Hate and Harm: Rethinking Dignity, Dissent & Equality in Canadian Law

12:00pm to 1:30pm
Weatherhead, CGIS Knafel, Bowie Vernon Room (K262), 1737 Cambridge Street, Cambridge
Event banner for "Hate and Harm: Rethinking Dignity, Dissent & Equality in Canadian Law" on February 27 at 12 pm in CGIS Knafel, K262, Bowie Vernon Room, 1737 Cambridge St, Cambridge. Speakers Pearl Eliadis and Antonia Maioni.

This event is part of the Canada Seminar of the Weatherhead Canada Program.


Pearl Eliadis, Associate Professor, McGill University

Chair: Antonia Maioni, William Lyon Mackenzie King Visiting Professor of Canadian Studies and Professor of Politics, Science, and Public Policy, McGill University

Cosponsored by the Human Rights Program, Harvard Law School

In person. Light lunch served. Please register here to attend.

Pearl Eliadis is an award-winning lawyer, educator and author. She has 25 years of experience in human rights, national institutions, and democratic governance. Pearl has led global projects on law reform, access to justice and national institutions and has participated in human rights missions three continents. An Associate Professor (professional) at McGill University at the Max Bell School of Public Policy, Pearl also teaches a seminar on “Democracy and Dissent”  at the Faculty of Law. She has a longstanding interest in the relationship between dissent rights and equality which was developed in her monograph Speaking Out on Human Rights (2015) and in the 2023 special edition of the Global Justice Journal which she guest edited.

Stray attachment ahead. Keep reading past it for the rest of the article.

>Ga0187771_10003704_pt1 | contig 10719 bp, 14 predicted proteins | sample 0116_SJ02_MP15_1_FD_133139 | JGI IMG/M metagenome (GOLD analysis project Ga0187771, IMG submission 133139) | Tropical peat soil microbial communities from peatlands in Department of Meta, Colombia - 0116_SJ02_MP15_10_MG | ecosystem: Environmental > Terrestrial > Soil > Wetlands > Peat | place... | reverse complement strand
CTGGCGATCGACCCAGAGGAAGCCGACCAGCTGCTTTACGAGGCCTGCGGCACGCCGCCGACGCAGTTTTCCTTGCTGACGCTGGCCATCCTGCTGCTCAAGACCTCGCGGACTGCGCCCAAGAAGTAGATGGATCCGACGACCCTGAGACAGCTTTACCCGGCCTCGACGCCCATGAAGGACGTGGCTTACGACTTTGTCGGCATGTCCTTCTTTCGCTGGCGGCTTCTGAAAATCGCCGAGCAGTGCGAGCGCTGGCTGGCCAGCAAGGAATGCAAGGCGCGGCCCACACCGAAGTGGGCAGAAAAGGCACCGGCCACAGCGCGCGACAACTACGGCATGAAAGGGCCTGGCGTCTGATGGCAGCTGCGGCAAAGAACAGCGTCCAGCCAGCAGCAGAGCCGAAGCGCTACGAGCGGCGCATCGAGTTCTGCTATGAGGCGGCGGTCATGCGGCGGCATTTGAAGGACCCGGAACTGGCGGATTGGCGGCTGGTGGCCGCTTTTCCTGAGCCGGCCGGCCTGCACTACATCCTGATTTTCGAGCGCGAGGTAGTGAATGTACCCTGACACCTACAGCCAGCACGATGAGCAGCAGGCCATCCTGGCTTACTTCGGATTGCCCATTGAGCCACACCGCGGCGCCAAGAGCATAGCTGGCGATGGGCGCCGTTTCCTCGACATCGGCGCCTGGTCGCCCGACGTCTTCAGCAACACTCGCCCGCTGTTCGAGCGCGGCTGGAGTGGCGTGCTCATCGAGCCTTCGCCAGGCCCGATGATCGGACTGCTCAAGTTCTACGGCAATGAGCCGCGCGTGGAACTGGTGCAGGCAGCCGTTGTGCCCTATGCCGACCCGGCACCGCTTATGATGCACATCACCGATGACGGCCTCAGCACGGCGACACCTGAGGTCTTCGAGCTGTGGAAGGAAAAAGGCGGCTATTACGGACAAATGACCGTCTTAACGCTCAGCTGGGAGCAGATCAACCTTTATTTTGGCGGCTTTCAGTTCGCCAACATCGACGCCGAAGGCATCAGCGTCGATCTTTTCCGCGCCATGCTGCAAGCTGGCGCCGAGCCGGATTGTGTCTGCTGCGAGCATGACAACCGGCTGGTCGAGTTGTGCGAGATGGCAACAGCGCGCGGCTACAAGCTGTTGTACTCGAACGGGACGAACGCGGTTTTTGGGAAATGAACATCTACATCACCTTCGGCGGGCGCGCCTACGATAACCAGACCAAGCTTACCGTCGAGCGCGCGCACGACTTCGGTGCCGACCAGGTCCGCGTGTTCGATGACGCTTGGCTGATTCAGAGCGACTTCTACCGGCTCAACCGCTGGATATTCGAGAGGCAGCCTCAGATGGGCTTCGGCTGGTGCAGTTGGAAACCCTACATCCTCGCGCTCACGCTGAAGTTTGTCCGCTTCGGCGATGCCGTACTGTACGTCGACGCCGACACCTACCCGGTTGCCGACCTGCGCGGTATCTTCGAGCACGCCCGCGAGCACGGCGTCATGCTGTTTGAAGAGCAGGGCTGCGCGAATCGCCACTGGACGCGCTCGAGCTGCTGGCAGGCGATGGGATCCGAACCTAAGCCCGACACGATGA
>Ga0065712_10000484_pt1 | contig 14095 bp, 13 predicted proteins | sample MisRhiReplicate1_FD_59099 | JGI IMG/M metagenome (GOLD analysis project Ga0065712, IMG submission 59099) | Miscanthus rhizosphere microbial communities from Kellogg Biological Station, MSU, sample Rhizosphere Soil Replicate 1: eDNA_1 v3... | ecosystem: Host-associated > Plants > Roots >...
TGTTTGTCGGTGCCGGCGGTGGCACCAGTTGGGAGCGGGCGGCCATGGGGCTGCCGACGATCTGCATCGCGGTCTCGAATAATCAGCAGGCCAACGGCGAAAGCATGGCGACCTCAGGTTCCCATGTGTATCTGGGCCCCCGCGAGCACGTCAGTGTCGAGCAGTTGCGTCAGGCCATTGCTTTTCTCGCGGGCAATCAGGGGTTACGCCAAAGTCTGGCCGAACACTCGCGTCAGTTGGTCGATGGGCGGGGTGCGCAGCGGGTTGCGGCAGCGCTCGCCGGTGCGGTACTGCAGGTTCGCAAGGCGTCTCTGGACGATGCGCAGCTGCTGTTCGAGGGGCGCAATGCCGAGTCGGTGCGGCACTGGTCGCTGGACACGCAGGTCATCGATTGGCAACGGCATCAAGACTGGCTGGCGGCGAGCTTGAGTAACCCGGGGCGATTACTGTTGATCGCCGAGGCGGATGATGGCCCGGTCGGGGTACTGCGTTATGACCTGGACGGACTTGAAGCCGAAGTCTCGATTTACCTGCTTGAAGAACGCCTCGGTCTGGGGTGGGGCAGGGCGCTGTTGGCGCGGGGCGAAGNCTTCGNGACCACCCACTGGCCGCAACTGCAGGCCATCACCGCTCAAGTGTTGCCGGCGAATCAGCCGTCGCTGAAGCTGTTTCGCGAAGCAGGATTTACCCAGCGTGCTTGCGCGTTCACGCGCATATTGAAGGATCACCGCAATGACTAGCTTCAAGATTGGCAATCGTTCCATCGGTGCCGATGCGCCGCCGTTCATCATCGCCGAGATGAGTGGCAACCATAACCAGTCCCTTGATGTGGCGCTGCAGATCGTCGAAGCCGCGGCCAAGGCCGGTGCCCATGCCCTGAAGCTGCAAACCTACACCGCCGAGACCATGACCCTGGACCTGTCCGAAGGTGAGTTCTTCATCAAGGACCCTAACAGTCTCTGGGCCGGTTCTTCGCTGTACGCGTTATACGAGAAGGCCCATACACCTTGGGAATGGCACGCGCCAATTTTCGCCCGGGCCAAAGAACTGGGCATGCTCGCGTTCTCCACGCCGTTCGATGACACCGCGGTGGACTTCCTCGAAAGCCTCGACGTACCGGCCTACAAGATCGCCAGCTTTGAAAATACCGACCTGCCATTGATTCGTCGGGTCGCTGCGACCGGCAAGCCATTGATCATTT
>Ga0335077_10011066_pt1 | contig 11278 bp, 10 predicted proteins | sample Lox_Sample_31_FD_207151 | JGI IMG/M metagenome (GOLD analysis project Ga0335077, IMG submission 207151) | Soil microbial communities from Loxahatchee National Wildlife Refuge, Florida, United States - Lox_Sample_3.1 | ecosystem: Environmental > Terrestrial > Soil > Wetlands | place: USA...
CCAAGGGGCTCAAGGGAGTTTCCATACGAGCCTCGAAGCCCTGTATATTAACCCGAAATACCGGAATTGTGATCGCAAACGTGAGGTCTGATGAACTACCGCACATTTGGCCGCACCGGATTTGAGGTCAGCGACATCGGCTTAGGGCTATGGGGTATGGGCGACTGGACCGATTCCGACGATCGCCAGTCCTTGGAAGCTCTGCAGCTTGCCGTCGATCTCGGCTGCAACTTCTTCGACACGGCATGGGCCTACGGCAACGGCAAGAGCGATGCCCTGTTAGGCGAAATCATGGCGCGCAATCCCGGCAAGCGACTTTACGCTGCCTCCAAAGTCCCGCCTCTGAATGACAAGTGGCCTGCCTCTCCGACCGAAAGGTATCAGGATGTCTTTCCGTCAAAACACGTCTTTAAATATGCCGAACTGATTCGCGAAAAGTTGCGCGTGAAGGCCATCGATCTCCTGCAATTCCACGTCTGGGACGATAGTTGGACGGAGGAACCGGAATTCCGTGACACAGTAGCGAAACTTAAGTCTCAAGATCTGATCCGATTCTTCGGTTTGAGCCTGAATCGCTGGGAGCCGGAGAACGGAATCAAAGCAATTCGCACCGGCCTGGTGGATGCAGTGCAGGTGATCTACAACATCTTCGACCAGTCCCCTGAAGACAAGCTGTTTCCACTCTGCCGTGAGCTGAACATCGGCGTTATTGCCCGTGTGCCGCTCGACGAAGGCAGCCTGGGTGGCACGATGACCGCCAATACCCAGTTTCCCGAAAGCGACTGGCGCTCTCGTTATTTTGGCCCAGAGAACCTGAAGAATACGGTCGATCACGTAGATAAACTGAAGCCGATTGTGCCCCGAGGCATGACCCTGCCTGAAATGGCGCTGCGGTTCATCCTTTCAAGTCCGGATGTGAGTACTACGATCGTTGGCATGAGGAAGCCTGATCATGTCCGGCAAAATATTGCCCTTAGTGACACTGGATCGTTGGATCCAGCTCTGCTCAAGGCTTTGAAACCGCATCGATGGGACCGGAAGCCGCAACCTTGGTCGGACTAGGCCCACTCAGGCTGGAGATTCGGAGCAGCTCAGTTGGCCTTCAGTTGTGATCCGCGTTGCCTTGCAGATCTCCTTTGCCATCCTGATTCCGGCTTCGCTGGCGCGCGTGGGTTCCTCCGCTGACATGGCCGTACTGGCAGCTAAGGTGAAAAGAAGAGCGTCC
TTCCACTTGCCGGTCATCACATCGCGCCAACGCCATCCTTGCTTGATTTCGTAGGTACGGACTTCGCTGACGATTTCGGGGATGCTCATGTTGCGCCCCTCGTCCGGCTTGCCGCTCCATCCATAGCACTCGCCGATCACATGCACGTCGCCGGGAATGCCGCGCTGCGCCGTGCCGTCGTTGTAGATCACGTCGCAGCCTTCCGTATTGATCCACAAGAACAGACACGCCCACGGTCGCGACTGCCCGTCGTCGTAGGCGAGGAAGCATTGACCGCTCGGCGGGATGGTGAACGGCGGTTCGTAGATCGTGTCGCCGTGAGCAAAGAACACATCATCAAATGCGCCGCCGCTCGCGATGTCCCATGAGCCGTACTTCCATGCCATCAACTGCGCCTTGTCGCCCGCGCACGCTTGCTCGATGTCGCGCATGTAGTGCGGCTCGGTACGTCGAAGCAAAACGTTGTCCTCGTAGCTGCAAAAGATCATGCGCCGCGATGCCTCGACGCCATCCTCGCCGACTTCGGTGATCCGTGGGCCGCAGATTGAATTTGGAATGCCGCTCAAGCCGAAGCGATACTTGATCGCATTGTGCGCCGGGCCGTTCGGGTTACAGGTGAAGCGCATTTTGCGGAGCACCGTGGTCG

Hate and Harm: Rethinking Dignity, Dissent & Equality in Canadian Law
Liberty, equality, and dignity lie at the core of human rights. In 2021, their relative importance was recalibrated by the Supreme Court of Canada in Ward v Quebec (Commission de droit de la personne et des droits de la jeunesse) 2021 SCC 43). Ward offers an opportunity to explore the impacts of the decision, especially for people with disabilities, 2SLGBTQI people, and religious and racialized minorities. The presentation will critically discuss the decision and its place in a series of SCC cases that have shaped the public commons in Canada.